Gamma-ray bursts (GRBs) have been detected by satellites orbiting Earth as luminous flashes of the most energetic gamma-ray radiation lasting milliseconds to hundreds of seconds. These catastrophic blasts occur in distant galaxies, billions of light years from Earth.
A sub-type of GRB known as a short-duration GRB starts life when two neutron stars collide. These ultra-dense stars have the mass of our Sun compressed down to half the size of a city like London, and in the final moments of their life, just before triggering a GRB, they generate ripples in space-time — known to astronomers as gravitational waves.
Until now, space scientists have largely agreed that the ‘engine’ powering such energetic and short-lived bursts must always come from a newly formed black hole (a region of space-time where gravity is so strong that nothing, not even light, can escape from it). However, new research by an international team of astrophysicists, led by Dr Nuria Jordana-Mitjans at the University of Bath in the UK, is challenging this scientific orthodoxy.
According to the study’s findings, some short-duration GRBs are triggered by the birth of a supramassive star (otherwise known as a neutron star remnant) not a black hole.
Dr Jordana-Mitjans said: “Such findings are important as they confirm that newborn neutron stars can power some short-duration GRBs and the bright emissions across the electromagnetic spectrum that have been detected accompanying them. This discovery may offer a new way to locate neutron star mergers, and thus gravitational waves emitters, when we’re searching the skies for signals.”
Much is known about short-duration GRBs. They start life when two neutron stars, which have been spiralling ever closer, constantly accelerating, finally crash. And from the crash site, a jetted explosion releases the gamma-ray radiation that makes a GRB, followed by a longer-lived afterglow. A day later, the radioactive material that was expelled in all directions during the explosion produces what researchers call a kilonova.
However, precisely what remains after two neutron stars collide — the ‘product’ of the crash — and consequently the power source that gives a GRB its extraordinary energy, has long been a matter of debate. Scientists may now be closer to resolving this debate, thanks to the findings of the Bath-led study.
Space scientists are split between two theories. The first theory has it that neutron stars merge to briefly form an extremely massive neutron star, only for this star to then collapse into a black hole in a fraction of a second. The second argues that the two neutron stars would result in a less heavy neutron star with a higher life expectancy.
So the question that has been needling astrophysicists for decades is this: are short-duration GRBs powered by a black hole or by the birth of a long-lived neutron star?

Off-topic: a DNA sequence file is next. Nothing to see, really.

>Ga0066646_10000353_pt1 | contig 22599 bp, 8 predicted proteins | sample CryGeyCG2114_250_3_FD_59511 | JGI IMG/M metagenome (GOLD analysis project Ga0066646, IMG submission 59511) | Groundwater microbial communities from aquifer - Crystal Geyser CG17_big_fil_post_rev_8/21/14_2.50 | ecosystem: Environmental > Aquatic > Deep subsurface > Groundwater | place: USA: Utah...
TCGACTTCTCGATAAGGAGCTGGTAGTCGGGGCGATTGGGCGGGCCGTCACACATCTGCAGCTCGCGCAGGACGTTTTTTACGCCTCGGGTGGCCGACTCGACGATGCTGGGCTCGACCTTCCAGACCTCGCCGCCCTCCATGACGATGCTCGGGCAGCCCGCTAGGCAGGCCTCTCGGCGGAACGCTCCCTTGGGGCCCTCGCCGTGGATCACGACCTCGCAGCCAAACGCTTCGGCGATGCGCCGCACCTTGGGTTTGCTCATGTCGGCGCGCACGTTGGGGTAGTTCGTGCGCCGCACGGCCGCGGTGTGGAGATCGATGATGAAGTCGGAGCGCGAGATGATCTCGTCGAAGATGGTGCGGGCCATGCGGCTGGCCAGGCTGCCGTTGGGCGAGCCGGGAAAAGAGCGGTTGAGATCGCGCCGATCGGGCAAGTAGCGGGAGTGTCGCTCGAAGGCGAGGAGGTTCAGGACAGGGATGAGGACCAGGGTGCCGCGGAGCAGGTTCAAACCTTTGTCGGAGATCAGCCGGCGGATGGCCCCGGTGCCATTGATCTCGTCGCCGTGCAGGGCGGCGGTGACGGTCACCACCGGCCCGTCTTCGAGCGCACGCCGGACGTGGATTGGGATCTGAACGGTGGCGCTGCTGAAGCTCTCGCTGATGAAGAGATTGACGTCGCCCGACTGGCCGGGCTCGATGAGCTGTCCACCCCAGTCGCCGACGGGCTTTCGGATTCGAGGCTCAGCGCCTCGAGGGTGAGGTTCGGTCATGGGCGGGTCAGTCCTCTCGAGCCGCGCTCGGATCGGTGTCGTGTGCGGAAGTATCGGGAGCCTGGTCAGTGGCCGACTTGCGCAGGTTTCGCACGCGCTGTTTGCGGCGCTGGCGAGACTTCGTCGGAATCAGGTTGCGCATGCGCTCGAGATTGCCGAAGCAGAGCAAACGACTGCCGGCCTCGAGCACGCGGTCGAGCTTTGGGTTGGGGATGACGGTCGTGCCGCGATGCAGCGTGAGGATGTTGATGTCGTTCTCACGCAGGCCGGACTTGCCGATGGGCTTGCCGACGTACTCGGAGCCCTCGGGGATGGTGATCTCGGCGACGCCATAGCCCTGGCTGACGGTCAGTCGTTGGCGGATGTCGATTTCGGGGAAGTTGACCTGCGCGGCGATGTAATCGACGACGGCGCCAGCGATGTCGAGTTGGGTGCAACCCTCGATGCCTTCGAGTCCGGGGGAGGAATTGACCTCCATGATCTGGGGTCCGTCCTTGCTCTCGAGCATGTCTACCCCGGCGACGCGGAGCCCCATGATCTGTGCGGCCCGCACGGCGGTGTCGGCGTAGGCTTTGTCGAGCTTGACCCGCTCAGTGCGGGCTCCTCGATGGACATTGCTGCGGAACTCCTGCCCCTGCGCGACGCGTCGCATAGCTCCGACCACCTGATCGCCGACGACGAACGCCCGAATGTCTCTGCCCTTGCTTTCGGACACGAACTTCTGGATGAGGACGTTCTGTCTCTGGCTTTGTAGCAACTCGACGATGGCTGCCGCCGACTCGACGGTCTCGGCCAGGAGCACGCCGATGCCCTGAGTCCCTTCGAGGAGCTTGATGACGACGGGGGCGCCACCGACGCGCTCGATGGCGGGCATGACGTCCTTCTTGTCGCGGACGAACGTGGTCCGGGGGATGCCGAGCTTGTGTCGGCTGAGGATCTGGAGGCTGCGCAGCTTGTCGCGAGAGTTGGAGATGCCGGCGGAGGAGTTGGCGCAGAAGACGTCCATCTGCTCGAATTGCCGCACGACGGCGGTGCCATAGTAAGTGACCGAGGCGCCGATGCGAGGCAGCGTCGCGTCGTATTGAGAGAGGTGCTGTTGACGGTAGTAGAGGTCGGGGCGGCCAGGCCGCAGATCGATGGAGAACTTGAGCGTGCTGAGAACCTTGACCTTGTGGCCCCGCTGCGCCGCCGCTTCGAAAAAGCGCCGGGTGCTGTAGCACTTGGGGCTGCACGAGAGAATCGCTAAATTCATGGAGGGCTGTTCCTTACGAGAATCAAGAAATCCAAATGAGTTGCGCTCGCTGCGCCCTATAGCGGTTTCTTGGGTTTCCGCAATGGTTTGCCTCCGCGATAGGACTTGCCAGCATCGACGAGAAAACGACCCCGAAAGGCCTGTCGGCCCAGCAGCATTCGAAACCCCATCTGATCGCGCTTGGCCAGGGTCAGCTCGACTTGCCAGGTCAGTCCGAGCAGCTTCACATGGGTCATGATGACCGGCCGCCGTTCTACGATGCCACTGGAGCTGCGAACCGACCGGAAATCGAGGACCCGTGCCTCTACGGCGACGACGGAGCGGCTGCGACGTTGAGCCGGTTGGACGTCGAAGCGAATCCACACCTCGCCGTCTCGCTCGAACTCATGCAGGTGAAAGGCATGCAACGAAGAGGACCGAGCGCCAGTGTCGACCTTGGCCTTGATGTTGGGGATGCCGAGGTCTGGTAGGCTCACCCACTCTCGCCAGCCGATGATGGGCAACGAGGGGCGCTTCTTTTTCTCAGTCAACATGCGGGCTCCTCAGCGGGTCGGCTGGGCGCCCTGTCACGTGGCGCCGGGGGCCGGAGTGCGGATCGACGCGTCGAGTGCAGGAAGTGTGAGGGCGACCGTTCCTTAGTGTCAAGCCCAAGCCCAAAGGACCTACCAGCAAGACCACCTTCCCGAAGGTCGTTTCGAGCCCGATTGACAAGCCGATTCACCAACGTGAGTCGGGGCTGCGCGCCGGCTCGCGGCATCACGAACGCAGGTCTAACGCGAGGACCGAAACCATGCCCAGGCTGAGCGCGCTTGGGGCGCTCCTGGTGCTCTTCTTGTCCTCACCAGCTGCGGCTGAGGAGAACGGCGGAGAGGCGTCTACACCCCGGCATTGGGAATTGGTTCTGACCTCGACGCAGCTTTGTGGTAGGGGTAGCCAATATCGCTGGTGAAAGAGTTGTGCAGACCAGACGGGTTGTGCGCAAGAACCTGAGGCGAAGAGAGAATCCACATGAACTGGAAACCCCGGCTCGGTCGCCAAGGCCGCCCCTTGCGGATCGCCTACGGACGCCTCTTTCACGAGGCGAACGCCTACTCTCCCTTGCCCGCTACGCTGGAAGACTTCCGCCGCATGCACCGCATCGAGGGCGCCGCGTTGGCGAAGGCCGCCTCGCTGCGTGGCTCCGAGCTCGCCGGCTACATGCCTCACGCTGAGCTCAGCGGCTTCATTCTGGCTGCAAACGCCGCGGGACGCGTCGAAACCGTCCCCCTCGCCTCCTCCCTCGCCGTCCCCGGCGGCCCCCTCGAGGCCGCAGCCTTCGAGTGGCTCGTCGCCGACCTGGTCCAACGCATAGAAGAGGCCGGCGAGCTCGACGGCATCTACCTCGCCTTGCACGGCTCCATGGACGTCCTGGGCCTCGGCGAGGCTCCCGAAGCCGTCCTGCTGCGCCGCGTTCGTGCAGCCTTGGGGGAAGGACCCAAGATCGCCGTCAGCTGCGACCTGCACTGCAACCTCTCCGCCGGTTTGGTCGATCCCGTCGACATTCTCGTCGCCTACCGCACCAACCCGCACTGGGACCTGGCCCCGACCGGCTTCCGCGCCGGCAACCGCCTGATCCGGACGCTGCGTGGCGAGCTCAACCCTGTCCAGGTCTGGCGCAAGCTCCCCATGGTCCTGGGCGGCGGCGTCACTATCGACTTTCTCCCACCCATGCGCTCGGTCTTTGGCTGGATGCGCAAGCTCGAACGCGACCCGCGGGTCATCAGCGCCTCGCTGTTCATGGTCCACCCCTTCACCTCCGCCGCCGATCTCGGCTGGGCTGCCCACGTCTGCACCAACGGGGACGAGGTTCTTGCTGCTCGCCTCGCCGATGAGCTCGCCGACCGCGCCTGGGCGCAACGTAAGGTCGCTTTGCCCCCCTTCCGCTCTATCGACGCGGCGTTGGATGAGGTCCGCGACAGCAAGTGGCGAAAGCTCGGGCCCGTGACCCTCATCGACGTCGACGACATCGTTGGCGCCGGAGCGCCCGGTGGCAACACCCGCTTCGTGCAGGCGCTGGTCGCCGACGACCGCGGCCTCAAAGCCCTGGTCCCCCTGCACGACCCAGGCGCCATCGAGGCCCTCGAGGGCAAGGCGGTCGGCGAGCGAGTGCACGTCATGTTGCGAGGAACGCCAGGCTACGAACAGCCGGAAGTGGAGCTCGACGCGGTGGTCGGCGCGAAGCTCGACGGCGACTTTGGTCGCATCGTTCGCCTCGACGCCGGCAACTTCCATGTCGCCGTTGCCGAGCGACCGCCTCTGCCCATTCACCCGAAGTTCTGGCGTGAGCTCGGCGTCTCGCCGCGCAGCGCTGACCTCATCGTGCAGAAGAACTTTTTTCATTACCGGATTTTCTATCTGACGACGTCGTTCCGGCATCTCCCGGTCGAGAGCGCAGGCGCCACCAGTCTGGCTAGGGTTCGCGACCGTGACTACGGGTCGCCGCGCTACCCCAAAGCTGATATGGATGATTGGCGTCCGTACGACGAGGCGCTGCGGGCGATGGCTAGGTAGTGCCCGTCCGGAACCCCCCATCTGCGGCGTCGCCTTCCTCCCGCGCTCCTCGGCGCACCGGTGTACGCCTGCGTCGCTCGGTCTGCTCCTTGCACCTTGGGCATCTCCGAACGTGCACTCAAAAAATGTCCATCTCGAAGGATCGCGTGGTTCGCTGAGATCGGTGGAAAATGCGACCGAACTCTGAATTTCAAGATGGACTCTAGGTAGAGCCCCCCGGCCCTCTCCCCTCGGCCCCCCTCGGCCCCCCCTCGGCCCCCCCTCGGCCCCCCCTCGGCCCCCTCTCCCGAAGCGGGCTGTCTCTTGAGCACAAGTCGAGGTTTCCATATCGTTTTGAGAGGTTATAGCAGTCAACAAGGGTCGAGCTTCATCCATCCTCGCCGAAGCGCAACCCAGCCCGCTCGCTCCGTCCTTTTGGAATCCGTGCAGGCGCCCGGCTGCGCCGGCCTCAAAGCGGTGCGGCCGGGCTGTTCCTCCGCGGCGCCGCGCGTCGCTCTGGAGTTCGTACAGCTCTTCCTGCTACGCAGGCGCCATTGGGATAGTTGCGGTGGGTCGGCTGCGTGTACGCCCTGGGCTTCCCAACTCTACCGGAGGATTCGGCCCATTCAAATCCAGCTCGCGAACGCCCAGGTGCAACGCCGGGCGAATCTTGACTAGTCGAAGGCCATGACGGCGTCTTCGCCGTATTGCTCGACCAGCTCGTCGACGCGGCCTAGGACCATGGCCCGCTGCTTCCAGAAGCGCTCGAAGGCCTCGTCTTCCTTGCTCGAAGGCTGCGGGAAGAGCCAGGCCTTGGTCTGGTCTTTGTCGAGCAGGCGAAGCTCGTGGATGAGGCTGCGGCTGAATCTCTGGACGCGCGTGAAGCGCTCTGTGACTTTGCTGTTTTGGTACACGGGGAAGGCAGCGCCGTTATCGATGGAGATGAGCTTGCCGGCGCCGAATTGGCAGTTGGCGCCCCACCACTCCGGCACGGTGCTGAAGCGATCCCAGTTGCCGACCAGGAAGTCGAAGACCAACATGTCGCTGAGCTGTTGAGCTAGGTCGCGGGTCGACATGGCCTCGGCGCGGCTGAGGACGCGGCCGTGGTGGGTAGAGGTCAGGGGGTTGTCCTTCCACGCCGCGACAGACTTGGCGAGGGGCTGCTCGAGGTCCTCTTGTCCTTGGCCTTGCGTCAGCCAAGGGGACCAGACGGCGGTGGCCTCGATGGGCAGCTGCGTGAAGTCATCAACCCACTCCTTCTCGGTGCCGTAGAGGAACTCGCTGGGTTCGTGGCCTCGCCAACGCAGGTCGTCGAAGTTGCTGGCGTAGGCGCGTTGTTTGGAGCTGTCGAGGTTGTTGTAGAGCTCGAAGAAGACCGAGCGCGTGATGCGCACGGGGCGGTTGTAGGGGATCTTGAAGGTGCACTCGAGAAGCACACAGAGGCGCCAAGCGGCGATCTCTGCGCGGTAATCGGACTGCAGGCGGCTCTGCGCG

To date, most astrophysicists have supported the black hole theory, agreeing that to produce a GRB, it is necessary for the massive neutron star to collapse almost instantly.
Astrophysicists learn about neutron star collisions by measuring the electromagnetic signals of the resultant GRBs. The signal originating from a black hole would be expected to differ from that coming from a neutron star remnant.
The electromagnetic signal from the GRB explored for this study (named GRB 180618A) made it clear to Dr Jordana-Mitjans and her collaborators that a neutron star remnant rather than a black hole must have given rise to this burst.
Elaborating, Dr Jordana-Mitjans said: “For the first time, our observations highlight multiple signals from a surviving neutron star that lived for at least one day after the death of the original neutron star binary.”
Professor Carole Mundell, study co-author and professor of Extragalactic Astronomy at Bath, where she holds the Hiroko Sherwin Chair in Extragalactic Astronomy, said: “We were excited to catch the very early optical light from this short gamma-ray burst — something that is still largely impossible to do without using a robotic telescope. But when we analysed our exquisite data, we were surprised to find we couldn’t explain it with the standard fast-collapse black hole model of GRBs.
“Our discovery opens new hope for upcoming sky surveys with telescopes such as the Rubin Observatory LSST with which we may find signals from hundreds of thousands of such long-lived neutron stars, before they collapse to become black holes.”
What initially puzzled the researchers was that the optical light from the afterglow that followed GRB 180618A disappeared after just 35 minutes. Further analysis showed that the material responsible for such a brief emission was expanding close to the speed of light due to some source of continuous energy that was pushing it from behind.
What was more surprising was that this emission had the imprint of a newborn, rapidly spinning and highly magnetised neutron star, called a millisecond magnetar. The team found that the magnetar after GRB 180618A was reheating the leftover material of the crash as it was slowing down.
In GRB 180618A, the magnetar-powered optical emission was one-thousand times brighter than what was expected from a classical kilonova.